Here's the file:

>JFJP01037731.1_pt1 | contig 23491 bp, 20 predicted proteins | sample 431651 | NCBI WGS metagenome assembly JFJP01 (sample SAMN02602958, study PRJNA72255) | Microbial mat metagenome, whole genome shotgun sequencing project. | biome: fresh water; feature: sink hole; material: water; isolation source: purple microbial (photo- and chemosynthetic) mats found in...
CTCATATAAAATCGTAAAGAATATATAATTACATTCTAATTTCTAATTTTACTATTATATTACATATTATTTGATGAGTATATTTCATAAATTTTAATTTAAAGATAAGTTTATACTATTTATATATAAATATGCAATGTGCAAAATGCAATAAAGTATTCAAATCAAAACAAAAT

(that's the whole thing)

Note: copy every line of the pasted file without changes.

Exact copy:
>JFJP01037731.1_pt1 | contig 23491 bp, 20 predicted proteins | sample 431651 | NCBI WGS metagenome assembly JFJP01 (sample SAMN02602958, study PRJNA72255) | Microbial mat metagenome, whole genome shotgun sequencing project. | biome: fresh water; feature: sink hole; material: water; isolation source: purple microbial (photo- and chemosynthetic) mats found in...
CTCATATAAAATCGTAAAGAATATATAATTACATTCTAATTTCTAATTTTACTATTATATTACATATTATTTGATGAGTATATTTCATAAATTTTAATTTAAAGATAAGTTTATACTATTTATATATAAATATGCAATGTGCAAAATGCAATAAAGTATTCAAATCAAAACAAAAT